A clinical study has found significant benefits of EDTA Chelation for diabetic patients with prior myocardial infarctions.
The sub-study of the major Trial to Assess Chelation Therapy (TACT) was presented at the American Heart Association Scientific Sessions in November 2013, and published in Circulation: Cardiovascular and Quality Outcomes. Read the abstract or download the full article (11 page PDF, 1.2MB).
The paper concludes: “Post–myocardial infarction patients with diabetes mellitus aged ≥50 demonstrated a marked reduction in cardiovascular events with EDTA chelation. These findings support efforts to replicate these findings and define the mechanisms of benefit. However, they do not constitute sufficient evidence to indicate the routine use of chelation therapy for all post–myocardial infarction patients with diabetes mellitus.”
Reacting to the study, an article ‘Chelation Therapy: Promising For Diabetic Patients but Disruptive to the Medical Establishment’ by John Mandrola in Medscape, 20 November 2013 (requires registration) notes:
“Based on this analysis of TACT, only six patients with diabetes had to be treated with chelation to prevent one adverse outcome. That’s less than half the NNT [number needed to treat] when statins are used in patients with diabetes and established vascular disease – an uncontroversial indication. Yet the medical establishment is overcome with doubt.”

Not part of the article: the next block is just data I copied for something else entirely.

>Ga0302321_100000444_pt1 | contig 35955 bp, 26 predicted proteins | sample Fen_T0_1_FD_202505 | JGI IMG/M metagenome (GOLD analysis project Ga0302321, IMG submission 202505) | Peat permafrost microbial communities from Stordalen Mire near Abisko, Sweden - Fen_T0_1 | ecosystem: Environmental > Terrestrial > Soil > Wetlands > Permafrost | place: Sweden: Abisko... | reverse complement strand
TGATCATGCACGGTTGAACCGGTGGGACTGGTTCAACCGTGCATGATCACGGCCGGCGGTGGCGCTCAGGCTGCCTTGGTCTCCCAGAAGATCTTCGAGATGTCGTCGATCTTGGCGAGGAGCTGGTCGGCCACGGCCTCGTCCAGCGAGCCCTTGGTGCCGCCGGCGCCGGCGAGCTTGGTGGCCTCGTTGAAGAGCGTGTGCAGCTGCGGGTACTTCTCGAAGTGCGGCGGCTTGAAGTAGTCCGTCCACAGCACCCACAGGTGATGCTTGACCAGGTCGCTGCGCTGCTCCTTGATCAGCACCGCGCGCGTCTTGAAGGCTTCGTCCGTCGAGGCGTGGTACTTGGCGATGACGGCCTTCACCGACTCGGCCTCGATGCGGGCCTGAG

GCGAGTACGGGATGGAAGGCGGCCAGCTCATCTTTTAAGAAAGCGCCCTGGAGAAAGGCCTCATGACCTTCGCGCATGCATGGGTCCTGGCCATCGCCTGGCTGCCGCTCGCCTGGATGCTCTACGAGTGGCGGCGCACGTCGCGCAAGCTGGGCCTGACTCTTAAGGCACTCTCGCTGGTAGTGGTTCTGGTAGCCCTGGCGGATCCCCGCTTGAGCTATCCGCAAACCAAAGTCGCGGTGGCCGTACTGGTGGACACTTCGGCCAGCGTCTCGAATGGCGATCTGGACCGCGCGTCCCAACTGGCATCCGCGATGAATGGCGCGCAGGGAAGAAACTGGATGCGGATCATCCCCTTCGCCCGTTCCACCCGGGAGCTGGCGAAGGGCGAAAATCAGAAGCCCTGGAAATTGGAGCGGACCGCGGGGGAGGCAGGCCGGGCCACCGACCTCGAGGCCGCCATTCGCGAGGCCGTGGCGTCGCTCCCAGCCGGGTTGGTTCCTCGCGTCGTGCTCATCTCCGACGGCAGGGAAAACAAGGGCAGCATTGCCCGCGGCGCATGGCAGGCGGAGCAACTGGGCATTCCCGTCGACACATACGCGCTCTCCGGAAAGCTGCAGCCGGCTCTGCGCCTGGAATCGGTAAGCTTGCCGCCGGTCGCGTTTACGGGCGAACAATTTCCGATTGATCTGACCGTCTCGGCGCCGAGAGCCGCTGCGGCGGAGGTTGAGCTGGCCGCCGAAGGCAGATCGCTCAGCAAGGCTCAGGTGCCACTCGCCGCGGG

“[TACT principal investigator] Dr Lamas told me that the favourable results of chelation do not surprise its practitioners. It’s what they have observed for years. What’s more, in the present subanalysis, researchers carefully looked at results based on [treatment clinic] sites and found no significant variance between CAM sites and ‘regular’ medical practices.”
A companion article “‘Extraordinary” Chelation Effects in Diabetes Propel TACT into Spotlight Again’ by Shelley Wood in Medscape, 19 November 2013 (requires registration) adds:
“Lamas acknowledged that cardiologists have greeted the TACT results with skepticism and/or derision but argues that the results are actually intuitive for diabetologists and epidemiologists, who over years of researching diabetes complications have demonstrated that accumulation of advanced-glycation end products involved metal-catalyzed oxygen chemistry for their formation. As such, chelation of metal ions may be that much more important in diabetes patients, explaining the magnitude of benefit in this group. Indeed, note Lamas and colleagues in their paper, some common diabetes medications actually have chelating properties.”
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